Wealth sustains charities
Charity — helping people who have trouble helping themselves — is a good thing two times over. It's good for the beneficiary and good for the donor, too.
Stephen Post's fine book, “The Hidden Gifts of Helping,” reveals that 76 percent of Americans say that helping others is what makes them most happy. Giving money makes us feel good, and face-to-face helping is even better. People say it makes them feel physically healthier.
Private charity is unquestioningly better than government efforts to help people. Government squanders money. Charities sometime squander money, too, but they usually don't.
Proof of the superiority of private over government efforts is everywhere. Catholic charities do a better job educating children than government — for much less money. New York City's government left Central Park a dangerous mess. Then a private charity rescued it. But while charity is important, let's not overlook something more important: Before we can help anyone, we first need something to give. Production precedes donation. Advocates of big government forget this.
We can't give unless we (or someone) first creates. Yet wealth creators are encouraged to feel guilt. “Bill Gates, or any billionaire, for that matter — how did they become a billionaire? By creating a product or great service that benefits everybody,” Yaron Brook, author of “Free Market Revolution” and president of the Ayn Rand Institute, said on my TV show.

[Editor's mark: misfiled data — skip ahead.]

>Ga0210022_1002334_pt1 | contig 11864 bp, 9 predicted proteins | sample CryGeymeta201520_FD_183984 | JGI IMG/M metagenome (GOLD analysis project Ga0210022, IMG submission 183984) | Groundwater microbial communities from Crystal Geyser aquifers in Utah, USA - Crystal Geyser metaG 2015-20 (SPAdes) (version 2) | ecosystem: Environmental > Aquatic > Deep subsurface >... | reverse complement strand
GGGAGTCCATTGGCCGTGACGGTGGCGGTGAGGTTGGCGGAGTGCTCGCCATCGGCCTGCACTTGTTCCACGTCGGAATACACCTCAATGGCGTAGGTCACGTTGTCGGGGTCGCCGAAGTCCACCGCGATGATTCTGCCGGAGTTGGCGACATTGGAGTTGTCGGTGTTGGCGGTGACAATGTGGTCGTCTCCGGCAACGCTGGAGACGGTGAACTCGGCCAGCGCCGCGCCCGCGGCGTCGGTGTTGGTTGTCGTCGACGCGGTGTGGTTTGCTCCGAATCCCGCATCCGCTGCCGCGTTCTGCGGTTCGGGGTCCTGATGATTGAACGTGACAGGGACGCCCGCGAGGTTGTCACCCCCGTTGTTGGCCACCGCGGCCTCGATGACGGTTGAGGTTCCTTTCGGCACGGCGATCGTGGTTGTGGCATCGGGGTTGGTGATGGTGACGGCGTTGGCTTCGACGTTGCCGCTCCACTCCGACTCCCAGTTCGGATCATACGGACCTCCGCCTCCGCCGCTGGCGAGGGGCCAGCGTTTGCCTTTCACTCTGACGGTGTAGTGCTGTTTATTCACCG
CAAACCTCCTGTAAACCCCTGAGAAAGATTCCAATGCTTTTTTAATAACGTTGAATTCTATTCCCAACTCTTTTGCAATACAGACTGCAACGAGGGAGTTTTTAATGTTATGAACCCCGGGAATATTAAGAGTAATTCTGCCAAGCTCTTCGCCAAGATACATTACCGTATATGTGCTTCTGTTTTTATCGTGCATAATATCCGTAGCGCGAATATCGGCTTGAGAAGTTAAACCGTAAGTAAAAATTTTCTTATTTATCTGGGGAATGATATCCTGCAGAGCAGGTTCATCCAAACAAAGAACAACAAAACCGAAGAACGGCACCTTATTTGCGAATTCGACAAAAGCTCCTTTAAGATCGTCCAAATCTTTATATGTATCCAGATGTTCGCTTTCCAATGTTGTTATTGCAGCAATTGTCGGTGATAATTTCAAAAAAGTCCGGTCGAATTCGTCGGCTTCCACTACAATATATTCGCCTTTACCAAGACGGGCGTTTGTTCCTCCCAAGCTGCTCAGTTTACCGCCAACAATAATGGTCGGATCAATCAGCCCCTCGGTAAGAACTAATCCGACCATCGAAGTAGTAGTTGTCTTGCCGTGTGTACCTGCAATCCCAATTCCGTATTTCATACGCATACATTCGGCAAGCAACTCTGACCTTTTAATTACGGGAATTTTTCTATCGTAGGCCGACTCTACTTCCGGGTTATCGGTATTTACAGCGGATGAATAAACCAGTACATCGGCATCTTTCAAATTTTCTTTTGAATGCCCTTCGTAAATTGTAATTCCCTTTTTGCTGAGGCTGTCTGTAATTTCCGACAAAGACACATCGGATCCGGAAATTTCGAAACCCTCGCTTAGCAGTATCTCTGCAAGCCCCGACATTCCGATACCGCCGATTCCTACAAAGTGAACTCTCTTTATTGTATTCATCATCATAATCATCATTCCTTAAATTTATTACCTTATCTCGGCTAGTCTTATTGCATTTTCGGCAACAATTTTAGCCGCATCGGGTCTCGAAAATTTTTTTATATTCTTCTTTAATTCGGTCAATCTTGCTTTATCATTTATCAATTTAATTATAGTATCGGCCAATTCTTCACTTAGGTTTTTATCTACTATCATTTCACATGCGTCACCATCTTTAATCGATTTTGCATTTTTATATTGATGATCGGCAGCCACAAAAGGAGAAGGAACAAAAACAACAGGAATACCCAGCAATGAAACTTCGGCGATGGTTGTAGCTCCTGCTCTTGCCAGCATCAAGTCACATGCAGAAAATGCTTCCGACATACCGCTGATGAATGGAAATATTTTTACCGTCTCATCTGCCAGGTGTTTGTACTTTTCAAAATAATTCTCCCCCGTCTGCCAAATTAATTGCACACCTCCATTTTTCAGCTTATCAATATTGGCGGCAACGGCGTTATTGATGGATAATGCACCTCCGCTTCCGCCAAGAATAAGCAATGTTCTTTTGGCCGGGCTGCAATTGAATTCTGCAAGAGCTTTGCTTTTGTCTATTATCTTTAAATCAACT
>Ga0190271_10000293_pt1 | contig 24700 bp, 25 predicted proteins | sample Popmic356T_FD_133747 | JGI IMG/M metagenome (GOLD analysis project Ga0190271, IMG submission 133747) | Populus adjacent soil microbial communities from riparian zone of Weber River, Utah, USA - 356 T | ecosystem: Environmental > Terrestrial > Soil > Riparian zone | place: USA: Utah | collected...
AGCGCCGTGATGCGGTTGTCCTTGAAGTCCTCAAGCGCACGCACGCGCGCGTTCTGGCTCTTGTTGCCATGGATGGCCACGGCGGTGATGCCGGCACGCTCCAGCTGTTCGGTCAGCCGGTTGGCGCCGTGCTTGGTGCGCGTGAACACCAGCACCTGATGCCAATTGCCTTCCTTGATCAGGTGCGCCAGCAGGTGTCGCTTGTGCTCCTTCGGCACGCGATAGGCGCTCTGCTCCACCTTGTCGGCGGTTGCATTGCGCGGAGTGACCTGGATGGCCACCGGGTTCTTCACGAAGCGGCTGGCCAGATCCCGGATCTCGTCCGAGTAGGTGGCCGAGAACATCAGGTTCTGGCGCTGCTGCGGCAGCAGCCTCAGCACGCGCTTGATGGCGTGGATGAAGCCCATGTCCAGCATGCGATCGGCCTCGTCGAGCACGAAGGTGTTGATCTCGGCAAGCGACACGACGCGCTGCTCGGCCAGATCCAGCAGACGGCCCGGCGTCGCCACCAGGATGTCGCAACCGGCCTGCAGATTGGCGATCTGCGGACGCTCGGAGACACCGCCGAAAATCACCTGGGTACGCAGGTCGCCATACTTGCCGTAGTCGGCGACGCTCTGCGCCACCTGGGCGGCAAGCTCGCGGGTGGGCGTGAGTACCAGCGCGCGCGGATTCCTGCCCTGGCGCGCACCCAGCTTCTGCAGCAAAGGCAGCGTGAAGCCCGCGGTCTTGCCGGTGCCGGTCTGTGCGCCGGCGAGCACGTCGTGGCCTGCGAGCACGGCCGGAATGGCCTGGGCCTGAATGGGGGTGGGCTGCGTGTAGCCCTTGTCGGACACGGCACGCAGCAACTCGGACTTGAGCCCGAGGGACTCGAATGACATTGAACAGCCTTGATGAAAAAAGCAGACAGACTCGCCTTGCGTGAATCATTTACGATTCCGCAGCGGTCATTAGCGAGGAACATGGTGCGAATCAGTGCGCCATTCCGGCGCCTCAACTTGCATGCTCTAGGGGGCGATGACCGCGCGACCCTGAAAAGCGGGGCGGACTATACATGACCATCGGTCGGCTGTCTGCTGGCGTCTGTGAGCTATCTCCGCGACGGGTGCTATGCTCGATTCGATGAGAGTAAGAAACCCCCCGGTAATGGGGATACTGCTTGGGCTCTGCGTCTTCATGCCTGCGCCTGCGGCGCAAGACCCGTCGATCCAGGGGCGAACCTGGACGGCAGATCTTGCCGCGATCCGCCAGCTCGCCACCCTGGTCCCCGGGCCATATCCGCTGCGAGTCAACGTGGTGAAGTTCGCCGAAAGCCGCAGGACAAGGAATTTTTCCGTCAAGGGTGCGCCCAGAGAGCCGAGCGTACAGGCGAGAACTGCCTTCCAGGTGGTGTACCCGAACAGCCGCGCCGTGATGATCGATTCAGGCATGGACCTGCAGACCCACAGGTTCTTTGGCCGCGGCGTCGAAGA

Gates walks in the footprints of earlier creators, such as John D. Rockefeller, who got rich by lowering the price of oil products, and Cornelius Vanderbilt, who did the same for transportation. The clueless media called them “robber barons,” but they were neither robbers nor barons.
They and other creators didn't just give us products to improve our lives; they also employed people. That's charity that keeps on giving, because employees keep working and keep supporting their families. “That's not charity,” Brook said. “(It's) another trade. You pay your employees and get something in return. But the employee is better off, and you are better off.”
Brook points out that Gates gets credit for his charity, but little credit for having created wealth. “Quite the contrary,” Brook said. “We sent the Justice Department to go after him. He's considered greedy, in spite of all the hundreds of millions of people he's helped, because he benefited at the same time. (When) he shifted to charity, suddenly he's a good guy. My complaint is not that he's doing the charity. It's that we as a society value not the creation, not the building, not the accumulation of wealth. ... What we value is the charity.”
What especially offends Brook, and me, too, is stigmatizing wealth creators. The rich are made to feel guilty about making money.
I sometimes attend “lifetime achievement award” ceremonies meant to honor a businessman. Inevitably, the recipient's charity work is celebrated much more enthusiastically than his business creation. Sometimes the businessman says he wants to “give back.”
Says Brook, “It's wrong for businessmen to feel like they need to ‘give back' as if they took something away from anybody.”
He's right. They didn't.
If we value benevolence, we must value creation.
John Stossel is host of “Stossel” on the Fox Business Network. He's the author of “No They Can't: Why Government Fails, but Individuals Succeed.”
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